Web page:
Before hiring an assistant, the firm must determine that the current employee has the skill set to supervise another.
If not, the firm can hire someone with the required skill set to supervise the employee. If the employee desired the promotion, this will be the most difficult option in the long run. Although it seems kinder than terminating the employee, it is sometimes more humiliating for the employee, more disruptive to the firm, and may eventually result in termination anyway if it doesn't work out.
Or, if not, the firm can attempt to separate the accounting functions and hire an additional employee on an 'equal" footing with the current employee. If the firm is fortunate, the necessary teamwork will materialize.
What are the characteristics of the top financial manager at a firm? Probably at the top of the list of the varied skills required are stamina, patience, and the ability to withstand stress. There is no doubt that managing the accounting operations of a law firm is a very demanding job. Usually the shareholders/partners feel they should have access to financial information whenever they want, and frequently feel they should be an exception to whatever procedures are in place. Requests for information usually have an immediacy attached to them. Keeping all those balls in the air simultaneously while responding tactfully requires Herculean effort.
If there is more than one person on staff, then the manager must be able to manage others. That means making sure that procedures are clearly codified and explained; monitoring quality to ensure nothing goes out of the department with inaccuracies: setting priorities: and tactfully providing correction and guidance while motivating others to produce their best efforts. It is often difficult for one who rises through the ranks to learn to supervise others. In particular, providing meaningful correction is often on uncomfortable experience. Some people never master this skill set. It becomes even more difficult to learn when there is responsibility to supervise, but little authority to back it up. This is frequently the case in a law office.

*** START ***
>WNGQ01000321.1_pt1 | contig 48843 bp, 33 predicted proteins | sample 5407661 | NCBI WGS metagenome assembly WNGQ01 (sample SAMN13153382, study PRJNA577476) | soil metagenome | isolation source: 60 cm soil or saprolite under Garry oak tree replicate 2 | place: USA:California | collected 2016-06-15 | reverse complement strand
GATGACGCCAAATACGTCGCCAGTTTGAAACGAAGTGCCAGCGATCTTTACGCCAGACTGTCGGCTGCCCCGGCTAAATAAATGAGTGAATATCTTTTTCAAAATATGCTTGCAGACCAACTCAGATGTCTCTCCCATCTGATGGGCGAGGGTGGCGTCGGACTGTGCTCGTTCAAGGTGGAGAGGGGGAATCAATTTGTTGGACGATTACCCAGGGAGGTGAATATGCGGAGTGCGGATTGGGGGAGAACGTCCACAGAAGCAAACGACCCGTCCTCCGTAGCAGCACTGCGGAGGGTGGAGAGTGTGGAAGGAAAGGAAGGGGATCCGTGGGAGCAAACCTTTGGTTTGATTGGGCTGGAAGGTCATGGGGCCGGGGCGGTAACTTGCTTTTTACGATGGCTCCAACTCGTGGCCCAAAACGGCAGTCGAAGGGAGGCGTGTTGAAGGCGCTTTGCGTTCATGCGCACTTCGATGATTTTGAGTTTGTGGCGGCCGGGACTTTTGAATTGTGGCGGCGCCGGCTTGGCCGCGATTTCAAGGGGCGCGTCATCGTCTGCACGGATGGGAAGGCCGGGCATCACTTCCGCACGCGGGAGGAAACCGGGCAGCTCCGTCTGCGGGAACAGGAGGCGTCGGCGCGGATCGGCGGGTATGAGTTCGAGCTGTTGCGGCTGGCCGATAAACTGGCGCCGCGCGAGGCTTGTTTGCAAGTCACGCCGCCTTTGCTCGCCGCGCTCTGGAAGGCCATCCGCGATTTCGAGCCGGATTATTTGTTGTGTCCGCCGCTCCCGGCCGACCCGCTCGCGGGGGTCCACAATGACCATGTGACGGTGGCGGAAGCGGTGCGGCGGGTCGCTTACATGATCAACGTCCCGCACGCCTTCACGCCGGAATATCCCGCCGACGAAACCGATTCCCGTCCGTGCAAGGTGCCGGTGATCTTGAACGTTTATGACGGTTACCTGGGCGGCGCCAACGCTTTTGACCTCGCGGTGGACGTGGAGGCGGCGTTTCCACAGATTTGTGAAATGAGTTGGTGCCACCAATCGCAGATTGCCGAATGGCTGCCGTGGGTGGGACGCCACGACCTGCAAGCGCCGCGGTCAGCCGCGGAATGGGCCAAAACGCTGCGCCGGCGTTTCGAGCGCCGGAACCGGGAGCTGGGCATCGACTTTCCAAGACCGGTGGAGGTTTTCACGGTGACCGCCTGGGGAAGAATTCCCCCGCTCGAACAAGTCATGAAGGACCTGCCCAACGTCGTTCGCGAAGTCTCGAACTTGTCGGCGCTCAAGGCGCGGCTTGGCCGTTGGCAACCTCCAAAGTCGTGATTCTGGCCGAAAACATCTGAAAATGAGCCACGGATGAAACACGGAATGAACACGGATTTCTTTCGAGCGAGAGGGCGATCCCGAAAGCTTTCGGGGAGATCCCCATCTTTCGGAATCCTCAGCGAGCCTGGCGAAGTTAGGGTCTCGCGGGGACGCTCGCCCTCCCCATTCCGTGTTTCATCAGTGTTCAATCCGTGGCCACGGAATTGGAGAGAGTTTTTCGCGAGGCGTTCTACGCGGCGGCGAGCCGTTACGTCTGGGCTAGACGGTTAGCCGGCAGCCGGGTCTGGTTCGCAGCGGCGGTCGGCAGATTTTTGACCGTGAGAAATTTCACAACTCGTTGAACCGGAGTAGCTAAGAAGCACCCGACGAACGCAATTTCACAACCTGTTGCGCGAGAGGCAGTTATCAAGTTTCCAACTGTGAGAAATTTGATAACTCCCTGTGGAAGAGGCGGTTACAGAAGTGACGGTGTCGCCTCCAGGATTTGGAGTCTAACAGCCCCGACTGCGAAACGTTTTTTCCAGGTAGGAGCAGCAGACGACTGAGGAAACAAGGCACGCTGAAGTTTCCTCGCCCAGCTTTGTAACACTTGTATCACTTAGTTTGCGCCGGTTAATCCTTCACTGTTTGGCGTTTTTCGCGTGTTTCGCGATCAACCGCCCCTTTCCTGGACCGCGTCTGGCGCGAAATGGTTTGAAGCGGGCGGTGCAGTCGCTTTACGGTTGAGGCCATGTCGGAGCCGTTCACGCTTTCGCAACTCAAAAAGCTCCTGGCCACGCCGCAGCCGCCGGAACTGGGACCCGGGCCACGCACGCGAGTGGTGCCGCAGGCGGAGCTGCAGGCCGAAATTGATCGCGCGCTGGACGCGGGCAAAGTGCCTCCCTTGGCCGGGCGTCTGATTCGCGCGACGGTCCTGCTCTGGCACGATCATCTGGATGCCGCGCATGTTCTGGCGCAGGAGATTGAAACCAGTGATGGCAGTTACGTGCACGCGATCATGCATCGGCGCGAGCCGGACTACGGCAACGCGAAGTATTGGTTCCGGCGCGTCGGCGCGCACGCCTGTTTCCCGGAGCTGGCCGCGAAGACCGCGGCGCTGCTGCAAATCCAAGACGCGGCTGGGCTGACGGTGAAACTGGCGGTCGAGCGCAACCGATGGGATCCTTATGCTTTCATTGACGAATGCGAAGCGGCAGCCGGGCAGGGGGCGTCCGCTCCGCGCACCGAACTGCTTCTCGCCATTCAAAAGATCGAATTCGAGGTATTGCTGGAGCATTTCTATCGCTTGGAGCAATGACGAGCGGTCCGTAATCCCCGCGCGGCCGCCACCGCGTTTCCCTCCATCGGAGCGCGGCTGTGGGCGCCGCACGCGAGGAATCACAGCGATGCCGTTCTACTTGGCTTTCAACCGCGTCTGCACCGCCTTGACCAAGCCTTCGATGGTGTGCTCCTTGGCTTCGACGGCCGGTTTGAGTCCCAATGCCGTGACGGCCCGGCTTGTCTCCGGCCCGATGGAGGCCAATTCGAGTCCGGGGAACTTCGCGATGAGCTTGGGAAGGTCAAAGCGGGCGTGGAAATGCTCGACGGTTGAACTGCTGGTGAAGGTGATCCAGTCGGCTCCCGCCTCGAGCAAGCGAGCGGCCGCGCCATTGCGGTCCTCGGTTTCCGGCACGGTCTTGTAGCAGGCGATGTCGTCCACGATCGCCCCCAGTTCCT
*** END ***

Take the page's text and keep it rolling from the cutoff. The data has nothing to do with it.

The ability to deal with sensitive issues in a tactful manner is an essential skill. Typically the accounting manager has access to private financial information about individual attorneys, and the expenses they submit. Utter discretion must be consistently exercised.
Flexibility is another important trait for a successful accounting manager. The smaller the firm, the more likely that its culture will consist of individual practitioners sharing overhead. Individuality must remain viable, even though procedures must be maintained.
The ability to demonstrate a consistently high degree of client service is an essential trait for success. This applies not only to the law firm's clients, and the service and support they must receive from the accounting department, but also the internal clients, meaning the attorneys and staff. I have too often observed accounting personnel who intimidated and insulted staff (including attorneys) who asked for simple requests, like a cost check or CLE registration fee on short notice.
When you're looking to hire your next accounting manager, try to find one who managed a firm with gross receipts slightly less or more than yours. Don't think that if you hire someone who worked for a firm much larger, they will have the skills you seek. Chances are they will not be as hands-on as you need.
Long-term employment history is also desirable. In today's market that means that the employee has jobs lasting five or more years, with not more than one or at most two mistake jobs of short duration. Remember, everyone's entitled to make an occasional career goof, and to correct it quickly. Don't write off an otherwise good candidate for one mistake if the rest of the job history is good. bo be sure to verify the job history.
Look for a candidate who is a natural problem solver, a self-starter, and who desires to grow on the job. How can you tell? First, look for someone whose career path and responsibilities indicate a steady progression and growth. Jobs that are steps backward in terms of responsibility, authority, or pay should be seen as red flags. Then ask open-ended questions that will tell you about the type of person you're interviewing.
All of the characteristics mentioned are much more important than specific law firm experience. Quickly mastering the vagaries of the law firm are achievable for a bright person willing to learn. Particularly if he/she takes advantage of learning opportunities. On the other hand, I strongly suggest you find someone who knows debits from credits. With today's accounting software packages, many people without this knowledge can become quite accomplished. But there is a practical limit to how far they can progress without understanding the underlying accounting concepts.
Ellen Freedman, CLM, is the Law Practice Management Coordinator for the Pennsylvania Bar Association.